Jen Christensen from CNN highlighted the effects of violence on the people living in violent communities. The issue of PTSD really came into the American conscious as a result of soldiers returning from war. So, we understand that violence exposure in war setting has a negative effect. But we have turned a blind eye to exposure in violent American cities. As Christensen reports:
A growing number of programs treat post-traumatic stress disorder (PTSD) in war veterans. But far fewer treat Americans who suffer from the PTSD that comes with their ZIP code. And this kind of PTSD may be affecting even more people.
PTSD can directly hurt a person’s brain by messing with the amygdala — the part of the brain that triggers a chemical to release to help you decide between “fight or flight” in a threatening situation.
If someone is exposed to prolonged, repetitive, or extreme trauma, the amygdala stays in alert mode. And the neurons, the pathways to this part of the brain, lose their ability to recover.
A person’s memory becomes corrupted like a bad computer hard drive and it can hurt a person’s ability to separate out new experiences and determine whether they are safe or dangerous.
The longer a person stays in the hyper-vigilant mode, the greater the chance of permanent damage. In a child, damage can be magnified and lead to problems like dissociative identity disorder.
Residents in communities with violence have actually shown higher rates of PTSD than war veterans
After interviewing some 8,000 people in Atlanta, Emory University professor of psychiatry Dr. Kerry Ressler and his colleagues say that they are seeing evidence of higher rates of PTSD in this urban population than in war veterans.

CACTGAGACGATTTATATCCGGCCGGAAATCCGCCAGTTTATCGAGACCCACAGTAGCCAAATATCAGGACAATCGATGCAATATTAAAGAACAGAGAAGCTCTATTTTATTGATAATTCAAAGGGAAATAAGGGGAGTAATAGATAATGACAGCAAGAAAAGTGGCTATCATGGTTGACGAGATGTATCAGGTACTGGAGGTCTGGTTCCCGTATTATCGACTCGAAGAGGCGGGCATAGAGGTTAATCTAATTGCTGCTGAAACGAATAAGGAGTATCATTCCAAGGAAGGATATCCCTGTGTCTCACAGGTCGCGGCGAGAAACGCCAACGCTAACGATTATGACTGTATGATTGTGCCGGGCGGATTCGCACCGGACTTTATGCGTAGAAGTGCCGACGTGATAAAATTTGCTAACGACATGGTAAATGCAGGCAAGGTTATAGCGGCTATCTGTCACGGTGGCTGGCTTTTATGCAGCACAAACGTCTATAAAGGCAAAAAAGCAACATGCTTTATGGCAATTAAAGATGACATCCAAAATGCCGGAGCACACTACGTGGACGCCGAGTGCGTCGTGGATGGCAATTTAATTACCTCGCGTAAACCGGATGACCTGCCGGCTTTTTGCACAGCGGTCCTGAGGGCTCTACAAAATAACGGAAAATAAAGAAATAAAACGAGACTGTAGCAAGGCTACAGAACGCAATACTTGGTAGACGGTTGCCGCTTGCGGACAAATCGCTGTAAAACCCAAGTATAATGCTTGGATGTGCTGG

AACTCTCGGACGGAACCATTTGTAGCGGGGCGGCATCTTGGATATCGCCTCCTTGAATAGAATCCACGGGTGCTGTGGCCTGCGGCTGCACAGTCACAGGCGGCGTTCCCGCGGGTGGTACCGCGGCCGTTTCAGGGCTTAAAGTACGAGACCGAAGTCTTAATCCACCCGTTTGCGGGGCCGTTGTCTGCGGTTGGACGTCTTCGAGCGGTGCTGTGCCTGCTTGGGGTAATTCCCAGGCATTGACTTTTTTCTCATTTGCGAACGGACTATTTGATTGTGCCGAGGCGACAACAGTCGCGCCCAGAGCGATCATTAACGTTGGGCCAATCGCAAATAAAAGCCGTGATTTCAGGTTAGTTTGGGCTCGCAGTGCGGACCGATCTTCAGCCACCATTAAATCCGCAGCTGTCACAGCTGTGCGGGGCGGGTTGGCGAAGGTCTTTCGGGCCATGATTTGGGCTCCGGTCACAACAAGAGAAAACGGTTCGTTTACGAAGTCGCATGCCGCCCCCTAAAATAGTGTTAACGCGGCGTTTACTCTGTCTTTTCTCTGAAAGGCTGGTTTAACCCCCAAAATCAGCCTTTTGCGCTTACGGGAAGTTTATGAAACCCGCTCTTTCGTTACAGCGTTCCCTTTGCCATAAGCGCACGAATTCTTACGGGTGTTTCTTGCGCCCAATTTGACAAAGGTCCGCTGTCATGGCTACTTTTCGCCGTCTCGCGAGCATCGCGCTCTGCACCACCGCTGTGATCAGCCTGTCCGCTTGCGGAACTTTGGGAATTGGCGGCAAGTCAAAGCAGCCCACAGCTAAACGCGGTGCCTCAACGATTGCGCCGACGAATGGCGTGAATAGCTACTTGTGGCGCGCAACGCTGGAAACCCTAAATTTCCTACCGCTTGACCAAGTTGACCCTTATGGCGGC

“It’s outrageous. This is — well, it is not an epidemic of violence, that is not the right term for this. This is a pandemic,” Ressler said.
An epidemic is concentrated in a particular region. A pandemic is spread over a wider geographic area and impacts a much larger population.
And this is having serious effects beyond just PTSD:
Another study looking at local violence in Chicago found that children who lived within 1,500 feet of a homicide had lower verbal and impulse control scores a week after the incident happened. Tests of older students showed similar results.
Christensen also quotes yours truly addressing one of the central tenets of Cure Violence – that if you can prevent exposure, you can prevent the spread of the violent behavior:
“If we can stop the violence and stop people’s exposure to the violence early, we reduce its impact from spreading through the community,” said Charlie Ransford, Cure Violence spokesman.